Governing the gift of nature resource conflict monitor: The links between governance, conflict and natural resources

Release date: 2007-05

The cocoa trade from Côte d’Ivoire, the country’s main commodity has played a major role in the four-and-a-half-years of armed conflict. Over US $118 million revenues from the cocoa trade flowed into the conflict by funding both the government and the rebel group ‘Forces Nouvelles (FN)’ in the North of the country (Global Witness 2007). Last year, the UN expert panel on Côte d’Ivoire reported that diamonds were still being smuggled out of the country via Mali and Ghana in violation of the United Nations embargo. By this diamond trade the rebels would generate estimated revenues of US $9 million to US $23 million to finance their movement (United Nations Security Council 2006).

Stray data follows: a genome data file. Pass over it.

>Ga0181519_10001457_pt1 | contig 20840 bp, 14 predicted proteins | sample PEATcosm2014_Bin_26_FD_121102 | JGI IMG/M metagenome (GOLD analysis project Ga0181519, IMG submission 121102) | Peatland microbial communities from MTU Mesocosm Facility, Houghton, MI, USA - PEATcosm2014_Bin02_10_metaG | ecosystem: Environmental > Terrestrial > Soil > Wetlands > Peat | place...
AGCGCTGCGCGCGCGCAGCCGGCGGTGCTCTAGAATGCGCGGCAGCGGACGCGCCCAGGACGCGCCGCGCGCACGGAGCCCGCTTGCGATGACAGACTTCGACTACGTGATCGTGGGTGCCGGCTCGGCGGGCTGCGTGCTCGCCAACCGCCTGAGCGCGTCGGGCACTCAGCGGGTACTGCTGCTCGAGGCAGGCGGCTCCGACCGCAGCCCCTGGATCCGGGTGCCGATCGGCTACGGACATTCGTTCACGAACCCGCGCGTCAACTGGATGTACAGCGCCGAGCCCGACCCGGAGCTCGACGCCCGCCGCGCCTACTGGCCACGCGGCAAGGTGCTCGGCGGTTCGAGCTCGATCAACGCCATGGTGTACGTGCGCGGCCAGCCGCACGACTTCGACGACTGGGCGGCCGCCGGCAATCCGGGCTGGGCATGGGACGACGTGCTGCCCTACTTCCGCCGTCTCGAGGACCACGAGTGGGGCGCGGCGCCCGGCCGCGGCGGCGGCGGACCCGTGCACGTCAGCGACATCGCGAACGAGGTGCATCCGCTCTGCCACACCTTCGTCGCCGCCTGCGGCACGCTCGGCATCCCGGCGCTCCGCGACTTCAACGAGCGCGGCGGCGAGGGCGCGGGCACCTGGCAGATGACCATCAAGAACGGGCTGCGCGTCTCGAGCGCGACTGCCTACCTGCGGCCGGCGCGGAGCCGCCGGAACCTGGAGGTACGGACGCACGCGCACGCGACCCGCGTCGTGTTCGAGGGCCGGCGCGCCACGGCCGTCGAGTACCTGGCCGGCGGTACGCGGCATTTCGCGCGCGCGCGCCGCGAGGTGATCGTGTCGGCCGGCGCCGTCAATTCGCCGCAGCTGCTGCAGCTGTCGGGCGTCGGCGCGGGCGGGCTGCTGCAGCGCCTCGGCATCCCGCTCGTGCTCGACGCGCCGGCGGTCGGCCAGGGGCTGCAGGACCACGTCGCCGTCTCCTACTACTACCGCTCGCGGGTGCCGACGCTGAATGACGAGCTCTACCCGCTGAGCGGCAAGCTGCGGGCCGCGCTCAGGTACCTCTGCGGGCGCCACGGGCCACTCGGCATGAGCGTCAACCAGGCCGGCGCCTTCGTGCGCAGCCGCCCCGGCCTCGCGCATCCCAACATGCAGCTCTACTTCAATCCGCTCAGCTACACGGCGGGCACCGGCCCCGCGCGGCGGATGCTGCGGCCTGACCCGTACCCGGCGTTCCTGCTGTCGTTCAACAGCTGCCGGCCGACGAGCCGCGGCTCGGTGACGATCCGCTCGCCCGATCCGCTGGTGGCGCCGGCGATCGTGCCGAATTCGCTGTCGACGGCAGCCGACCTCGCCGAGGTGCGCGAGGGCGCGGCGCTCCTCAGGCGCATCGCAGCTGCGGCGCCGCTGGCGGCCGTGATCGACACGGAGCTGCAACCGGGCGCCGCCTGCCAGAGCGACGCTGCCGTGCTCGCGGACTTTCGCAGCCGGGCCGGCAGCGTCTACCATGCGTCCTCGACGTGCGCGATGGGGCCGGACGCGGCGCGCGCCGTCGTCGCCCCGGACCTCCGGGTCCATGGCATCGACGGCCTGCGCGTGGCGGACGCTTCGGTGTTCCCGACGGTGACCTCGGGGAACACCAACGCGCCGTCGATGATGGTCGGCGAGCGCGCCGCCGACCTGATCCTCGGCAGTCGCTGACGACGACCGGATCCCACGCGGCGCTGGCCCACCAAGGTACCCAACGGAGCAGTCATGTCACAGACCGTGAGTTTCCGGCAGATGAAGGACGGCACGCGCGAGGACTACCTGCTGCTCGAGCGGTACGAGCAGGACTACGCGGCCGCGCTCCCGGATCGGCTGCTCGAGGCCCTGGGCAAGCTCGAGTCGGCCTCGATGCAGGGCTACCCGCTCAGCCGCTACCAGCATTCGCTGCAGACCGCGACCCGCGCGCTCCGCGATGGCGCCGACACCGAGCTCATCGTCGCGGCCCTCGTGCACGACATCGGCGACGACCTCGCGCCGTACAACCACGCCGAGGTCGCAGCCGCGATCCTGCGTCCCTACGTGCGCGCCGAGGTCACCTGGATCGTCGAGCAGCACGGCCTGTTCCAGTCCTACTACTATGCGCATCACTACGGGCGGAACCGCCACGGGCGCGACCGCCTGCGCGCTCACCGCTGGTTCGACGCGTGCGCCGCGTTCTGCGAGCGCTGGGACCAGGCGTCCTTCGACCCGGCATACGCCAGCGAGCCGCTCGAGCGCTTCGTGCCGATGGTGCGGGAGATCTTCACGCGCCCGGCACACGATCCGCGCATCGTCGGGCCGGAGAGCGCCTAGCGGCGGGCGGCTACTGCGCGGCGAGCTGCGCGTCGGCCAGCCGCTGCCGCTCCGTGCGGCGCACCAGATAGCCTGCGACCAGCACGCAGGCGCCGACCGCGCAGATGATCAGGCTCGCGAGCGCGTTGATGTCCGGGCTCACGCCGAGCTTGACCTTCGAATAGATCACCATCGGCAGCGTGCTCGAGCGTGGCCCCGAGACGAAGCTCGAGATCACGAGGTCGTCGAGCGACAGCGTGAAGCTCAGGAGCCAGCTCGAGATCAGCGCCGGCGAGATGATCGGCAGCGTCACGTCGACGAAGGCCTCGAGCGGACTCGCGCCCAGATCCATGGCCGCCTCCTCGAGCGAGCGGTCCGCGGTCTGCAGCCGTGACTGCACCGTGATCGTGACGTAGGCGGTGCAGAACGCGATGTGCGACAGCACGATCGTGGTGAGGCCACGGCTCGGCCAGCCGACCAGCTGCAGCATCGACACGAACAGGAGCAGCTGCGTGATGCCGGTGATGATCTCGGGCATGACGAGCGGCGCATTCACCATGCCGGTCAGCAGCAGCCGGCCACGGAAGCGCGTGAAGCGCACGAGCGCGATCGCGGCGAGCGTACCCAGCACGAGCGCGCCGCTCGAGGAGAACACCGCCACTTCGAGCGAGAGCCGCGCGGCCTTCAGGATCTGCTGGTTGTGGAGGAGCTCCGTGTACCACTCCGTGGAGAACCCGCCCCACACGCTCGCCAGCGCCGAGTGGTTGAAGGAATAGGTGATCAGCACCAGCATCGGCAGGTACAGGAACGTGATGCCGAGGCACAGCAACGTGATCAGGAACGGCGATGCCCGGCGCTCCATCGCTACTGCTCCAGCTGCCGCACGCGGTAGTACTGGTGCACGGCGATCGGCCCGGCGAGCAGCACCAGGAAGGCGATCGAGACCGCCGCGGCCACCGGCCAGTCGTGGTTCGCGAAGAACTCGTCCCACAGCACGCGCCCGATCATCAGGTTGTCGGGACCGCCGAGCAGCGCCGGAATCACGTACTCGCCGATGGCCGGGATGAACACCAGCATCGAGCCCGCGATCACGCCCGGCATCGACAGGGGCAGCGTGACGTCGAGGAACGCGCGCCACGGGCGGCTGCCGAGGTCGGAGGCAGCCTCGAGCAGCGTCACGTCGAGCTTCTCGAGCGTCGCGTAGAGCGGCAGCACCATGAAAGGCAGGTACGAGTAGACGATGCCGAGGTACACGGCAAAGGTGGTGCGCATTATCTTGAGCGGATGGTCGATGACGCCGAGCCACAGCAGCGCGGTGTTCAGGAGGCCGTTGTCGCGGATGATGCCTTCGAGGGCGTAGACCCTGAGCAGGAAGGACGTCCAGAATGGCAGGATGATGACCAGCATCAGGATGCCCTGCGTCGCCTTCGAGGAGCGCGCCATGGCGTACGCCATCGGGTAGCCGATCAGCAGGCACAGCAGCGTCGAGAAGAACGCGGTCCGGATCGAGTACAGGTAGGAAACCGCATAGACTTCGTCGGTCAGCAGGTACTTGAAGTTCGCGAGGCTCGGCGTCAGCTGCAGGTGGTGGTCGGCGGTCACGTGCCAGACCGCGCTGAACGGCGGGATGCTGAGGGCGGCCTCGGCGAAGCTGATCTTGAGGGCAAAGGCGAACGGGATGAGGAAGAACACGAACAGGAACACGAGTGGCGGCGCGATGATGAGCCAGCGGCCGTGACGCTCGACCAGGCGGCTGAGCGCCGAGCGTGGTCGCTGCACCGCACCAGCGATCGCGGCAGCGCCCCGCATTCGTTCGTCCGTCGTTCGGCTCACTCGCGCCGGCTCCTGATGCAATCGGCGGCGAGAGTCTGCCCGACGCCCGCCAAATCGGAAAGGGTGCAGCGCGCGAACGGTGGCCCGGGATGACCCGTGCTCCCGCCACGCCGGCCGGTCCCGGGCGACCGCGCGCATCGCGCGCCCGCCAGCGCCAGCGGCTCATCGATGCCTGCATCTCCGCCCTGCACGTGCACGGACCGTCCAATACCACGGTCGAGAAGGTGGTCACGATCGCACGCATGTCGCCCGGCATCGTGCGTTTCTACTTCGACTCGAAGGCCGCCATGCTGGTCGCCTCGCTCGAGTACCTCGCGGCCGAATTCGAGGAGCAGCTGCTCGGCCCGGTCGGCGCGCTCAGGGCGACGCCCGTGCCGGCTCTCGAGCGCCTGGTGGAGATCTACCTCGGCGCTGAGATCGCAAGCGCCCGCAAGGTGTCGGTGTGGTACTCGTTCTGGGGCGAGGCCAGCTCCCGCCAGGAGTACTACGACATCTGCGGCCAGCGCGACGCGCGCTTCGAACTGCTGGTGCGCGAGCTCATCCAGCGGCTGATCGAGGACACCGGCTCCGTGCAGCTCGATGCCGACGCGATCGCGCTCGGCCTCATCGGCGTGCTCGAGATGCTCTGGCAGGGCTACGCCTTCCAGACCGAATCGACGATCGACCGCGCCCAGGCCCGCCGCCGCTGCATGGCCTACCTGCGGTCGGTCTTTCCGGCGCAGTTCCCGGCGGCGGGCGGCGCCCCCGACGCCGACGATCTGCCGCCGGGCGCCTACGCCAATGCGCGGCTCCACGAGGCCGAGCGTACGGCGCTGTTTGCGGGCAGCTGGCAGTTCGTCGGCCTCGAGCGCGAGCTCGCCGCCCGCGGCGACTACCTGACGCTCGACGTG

Côte d’Ivoire is only one of the countries that unfortunately illustrate the presumed nexus between natural resources and conflict. Numerous other countries (to name a few: Cambodia, Angola, Sierra Leone and Sudan) have been a stage for plunder, fights, corruption and mismanagement related to natural wealth in those countries. The Democratic Republic of Congo is one of the world’s richest countries in terms of natural wealth. The country received the ironic description ‘geological scandal’ because from as early as the time of the Belgian King Leopold II, the country has been plundered by national and international elites, rebel groups and companies. The illegal smuggling of diamonds out of the DRC in 2000 exceeded the total national state budget. Also nowadays, corruption scandals and mismanagement of the country’s natural wealth make it less likely that these stocks truly contribute to development and post-conflict reconstruction.